Serum is blood plasma with the coagulatory proteins removed. It is a clear, pale-yellow, thin, and sticky fluid that moistens the surface of serous membranes or that is secreted by such membranes when they become inflamed. In blood, serum is obtained after coagulation, upon separating whole blood into its solid and liquid components. This is achieved whereby blood is drawn from the subject and is allowed to naturally form a blood clot. After blood is allowed to clot and stand, a centrifuge is used to extract the red blood cells and the blood clot, which contains platelets and fibrinogens. In practice, blood serum is used in numerous diagnostic tests as well as blood typing.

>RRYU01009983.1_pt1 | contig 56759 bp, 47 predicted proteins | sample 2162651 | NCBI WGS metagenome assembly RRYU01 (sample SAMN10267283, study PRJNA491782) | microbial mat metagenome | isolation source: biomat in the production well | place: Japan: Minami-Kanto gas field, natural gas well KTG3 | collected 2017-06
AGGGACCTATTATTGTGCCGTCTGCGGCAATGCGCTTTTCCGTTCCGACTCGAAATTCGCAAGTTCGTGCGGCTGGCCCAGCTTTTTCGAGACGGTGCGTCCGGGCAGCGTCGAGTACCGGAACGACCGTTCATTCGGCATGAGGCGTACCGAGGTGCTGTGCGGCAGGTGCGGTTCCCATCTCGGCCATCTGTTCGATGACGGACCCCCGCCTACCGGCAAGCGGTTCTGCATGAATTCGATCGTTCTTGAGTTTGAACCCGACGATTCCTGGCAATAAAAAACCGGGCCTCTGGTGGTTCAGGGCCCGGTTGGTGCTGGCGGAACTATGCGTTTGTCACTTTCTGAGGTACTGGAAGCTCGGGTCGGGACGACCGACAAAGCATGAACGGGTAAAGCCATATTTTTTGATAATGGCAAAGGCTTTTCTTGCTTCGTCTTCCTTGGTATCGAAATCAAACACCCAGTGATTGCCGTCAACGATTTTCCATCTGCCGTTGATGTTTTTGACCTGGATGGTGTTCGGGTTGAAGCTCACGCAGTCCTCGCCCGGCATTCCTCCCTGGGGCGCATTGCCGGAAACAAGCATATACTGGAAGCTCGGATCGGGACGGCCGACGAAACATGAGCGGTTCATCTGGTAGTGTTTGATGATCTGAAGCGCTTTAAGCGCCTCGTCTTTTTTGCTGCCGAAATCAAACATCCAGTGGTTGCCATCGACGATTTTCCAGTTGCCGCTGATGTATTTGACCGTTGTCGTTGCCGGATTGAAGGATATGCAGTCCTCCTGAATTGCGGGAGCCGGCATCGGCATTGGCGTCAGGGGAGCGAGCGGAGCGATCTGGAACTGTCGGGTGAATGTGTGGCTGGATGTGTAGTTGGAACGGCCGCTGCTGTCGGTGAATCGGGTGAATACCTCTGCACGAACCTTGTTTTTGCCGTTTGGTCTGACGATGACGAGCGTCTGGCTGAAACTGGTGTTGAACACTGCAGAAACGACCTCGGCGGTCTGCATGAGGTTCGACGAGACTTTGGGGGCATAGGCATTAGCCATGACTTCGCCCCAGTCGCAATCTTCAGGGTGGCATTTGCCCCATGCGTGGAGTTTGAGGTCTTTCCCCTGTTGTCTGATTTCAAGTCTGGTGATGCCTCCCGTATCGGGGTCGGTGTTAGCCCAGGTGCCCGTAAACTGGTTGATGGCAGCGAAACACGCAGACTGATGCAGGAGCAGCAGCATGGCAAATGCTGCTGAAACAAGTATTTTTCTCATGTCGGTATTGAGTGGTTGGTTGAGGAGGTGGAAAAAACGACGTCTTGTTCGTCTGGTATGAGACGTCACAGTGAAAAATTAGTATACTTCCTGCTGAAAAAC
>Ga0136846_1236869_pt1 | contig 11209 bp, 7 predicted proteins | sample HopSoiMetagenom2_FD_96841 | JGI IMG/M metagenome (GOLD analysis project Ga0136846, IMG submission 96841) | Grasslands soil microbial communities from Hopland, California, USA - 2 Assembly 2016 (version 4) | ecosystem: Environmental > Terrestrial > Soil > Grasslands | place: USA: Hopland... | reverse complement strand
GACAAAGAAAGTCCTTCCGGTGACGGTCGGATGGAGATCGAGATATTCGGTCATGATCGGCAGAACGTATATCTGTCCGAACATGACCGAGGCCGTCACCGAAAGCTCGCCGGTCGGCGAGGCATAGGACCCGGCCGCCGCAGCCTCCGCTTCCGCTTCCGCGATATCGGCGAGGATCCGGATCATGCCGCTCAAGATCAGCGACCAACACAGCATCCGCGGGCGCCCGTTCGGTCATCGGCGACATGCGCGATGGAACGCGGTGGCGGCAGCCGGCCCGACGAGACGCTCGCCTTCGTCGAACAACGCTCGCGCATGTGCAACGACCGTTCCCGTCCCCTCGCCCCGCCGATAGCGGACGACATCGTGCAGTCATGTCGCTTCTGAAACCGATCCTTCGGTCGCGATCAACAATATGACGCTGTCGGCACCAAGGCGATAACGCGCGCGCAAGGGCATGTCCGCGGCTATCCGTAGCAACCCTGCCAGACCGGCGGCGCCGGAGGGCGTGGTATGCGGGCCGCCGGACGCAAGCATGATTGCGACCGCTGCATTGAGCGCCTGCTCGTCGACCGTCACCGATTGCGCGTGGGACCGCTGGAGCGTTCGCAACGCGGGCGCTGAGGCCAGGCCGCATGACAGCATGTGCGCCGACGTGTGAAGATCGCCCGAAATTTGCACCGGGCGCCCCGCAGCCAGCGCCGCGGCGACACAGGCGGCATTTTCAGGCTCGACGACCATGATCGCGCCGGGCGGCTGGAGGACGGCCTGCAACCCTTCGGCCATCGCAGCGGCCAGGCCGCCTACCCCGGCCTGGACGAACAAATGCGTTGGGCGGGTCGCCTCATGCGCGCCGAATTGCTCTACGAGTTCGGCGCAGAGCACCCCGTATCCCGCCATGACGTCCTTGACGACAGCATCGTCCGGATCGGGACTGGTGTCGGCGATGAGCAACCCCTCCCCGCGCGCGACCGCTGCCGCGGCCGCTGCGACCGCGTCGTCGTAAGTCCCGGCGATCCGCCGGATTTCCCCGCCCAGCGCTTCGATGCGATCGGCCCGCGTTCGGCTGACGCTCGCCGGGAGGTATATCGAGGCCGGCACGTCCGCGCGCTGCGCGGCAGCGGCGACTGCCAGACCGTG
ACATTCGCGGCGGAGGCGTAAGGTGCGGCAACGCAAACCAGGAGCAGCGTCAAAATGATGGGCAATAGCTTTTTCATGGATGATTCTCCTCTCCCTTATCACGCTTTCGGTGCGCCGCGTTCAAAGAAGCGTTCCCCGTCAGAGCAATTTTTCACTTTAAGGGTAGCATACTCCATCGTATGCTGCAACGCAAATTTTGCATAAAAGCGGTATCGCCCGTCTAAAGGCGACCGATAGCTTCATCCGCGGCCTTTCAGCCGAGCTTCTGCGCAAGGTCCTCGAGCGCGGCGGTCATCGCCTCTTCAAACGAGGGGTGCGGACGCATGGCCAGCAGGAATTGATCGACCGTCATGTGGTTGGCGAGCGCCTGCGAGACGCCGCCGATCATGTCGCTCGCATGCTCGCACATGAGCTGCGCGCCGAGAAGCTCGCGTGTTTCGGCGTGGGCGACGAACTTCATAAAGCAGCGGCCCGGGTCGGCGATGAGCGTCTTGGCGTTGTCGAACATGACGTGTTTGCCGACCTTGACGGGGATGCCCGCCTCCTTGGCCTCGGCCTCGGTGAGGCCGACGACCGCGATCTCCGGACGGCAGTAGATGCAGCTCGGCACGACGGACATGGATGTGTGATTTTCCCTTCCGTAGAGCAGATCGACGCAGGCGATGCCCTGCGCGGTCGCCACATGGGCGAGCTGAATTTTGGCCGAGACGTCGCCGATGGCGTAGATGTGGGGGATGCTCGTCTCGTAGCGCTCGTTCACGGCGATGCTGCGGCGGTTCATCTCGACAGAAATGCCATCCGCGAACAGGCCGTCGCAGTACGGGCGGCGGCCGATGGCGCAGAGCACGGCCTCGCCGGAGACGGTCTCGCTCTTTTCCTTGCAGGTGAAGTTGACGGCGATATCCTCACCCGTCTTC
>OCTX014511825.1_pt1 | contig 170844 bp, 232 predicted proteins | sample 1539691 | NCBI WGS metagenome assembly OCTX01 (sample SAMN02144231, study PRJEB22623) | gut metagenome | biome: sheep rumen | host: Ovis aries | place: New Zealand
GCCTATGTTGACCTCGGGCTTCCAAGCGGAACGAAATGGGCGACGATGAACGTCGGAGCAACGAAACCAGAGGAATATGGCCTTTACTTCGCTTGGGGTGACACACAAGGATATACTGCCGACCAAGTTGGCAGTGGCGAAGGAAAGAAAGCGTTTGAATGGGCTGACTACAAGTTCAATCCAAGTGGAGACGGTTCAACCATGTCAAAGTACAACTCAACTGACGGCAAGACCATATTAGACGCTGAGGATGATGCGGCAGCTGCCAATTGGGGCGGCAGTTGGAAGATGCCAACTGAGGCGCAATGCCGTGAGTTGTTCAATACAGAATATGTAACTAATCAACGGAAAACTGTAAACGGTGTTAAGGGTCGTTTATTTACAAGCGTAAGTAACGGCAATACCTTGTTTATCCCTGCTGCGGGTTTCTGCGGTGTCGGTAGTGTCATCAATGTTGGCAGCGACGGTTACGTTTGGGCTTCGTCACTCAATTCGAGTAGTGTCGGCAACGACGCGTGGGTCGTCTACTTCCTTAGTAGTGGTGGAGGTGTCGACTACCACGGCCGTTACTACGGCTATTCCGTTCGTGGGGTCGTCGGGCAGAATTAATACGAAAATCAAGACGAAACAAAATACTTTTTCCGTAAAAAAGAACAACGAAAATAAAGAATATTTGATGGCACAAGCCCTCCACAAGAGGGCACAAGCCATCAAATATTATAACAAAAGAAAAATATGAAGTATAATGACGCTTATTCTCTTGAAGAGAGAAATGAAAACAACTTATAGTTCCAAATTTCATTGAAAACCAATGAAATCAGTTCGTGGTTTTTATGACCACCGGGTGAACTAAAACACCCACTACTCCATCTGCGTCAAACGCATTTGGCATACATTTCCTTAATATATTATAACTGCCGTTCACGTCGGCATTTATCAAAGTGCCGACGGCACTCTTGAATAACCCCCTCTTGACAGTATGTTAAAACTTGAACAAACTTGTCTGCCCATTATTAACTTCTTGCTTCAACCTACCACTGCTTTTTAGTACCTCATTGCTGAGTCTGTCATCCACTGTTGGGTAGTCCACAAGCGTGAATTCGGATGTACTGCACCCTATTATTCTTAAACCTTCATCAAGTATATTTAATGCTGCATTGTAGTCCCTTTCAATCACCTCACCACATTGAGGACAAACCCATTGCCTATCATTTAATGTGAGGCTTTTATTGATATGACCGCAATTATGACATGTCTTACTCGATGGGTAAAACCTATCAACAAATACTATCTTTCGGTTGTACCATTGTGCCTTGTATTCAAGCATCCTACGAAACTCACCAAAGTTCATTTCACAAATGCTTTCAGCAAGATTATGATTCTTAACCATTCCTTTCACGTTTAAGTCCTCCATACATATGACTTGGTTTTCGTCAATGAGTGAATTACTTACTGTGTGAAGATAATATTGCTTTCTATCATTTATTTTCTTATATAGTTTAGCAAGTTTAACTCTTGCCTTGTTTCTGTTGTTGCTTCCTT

References and Further Reading
- Abbas, A. K., & Lichtman, A. H. (2004). Basic immunology: Functions and disorders of the immune system (2nd ed.). Philadelphia: Saunders.Google Scholar